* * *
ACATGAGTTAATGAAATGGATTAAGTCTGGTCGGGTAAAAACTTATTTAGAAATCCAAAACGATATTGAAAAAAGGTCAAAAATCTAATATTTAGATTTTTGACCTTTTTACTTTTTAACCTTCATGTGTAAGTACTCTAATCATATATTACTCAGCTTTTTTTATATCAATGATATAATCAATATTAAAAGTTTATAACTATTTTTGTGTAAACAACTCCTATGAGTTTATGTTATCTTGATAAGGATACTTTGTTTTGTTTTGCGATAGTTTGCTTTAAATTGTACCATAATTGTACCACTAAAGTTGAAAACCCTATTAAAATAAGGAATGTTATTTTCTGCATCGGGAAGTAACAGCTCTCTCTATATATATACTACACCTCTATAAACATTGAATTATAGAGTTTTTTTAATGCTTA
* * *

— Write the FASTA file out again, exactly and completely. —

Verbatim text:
ACATGAGTTAATGAAATGGATTAAGTCTGGTCGGGTAAAAACTTATTTAGAAATCCAAAACGATATTGAAAAAAGGTCAAAAATCTAATATTTAGATTTTTGACCTTTTTACTTTTTAACCTTCATGTGTAAGTACTCTAATCATATATTACTCAGCTTTTTTTATATCAATGATATAATCAATATTAAAAGTTTATAACTATTTTTGTGTAAACAACTCCTATGAGTTTATGTTATCTTGATAAGGATACTTTGTTTTGTTTTGCGATAGTTTGCTTTAAATTGTACCATAATTGTACCACTAAAGTTGAAAACCCTATTAAAATAAGGAATGTTATTTTCTGCATCGGGAAGTAACAGCTCTCTCTATATATATACTACACCTCTATAAACATTGAATTATAGAGTTTTTTTAATGCTTA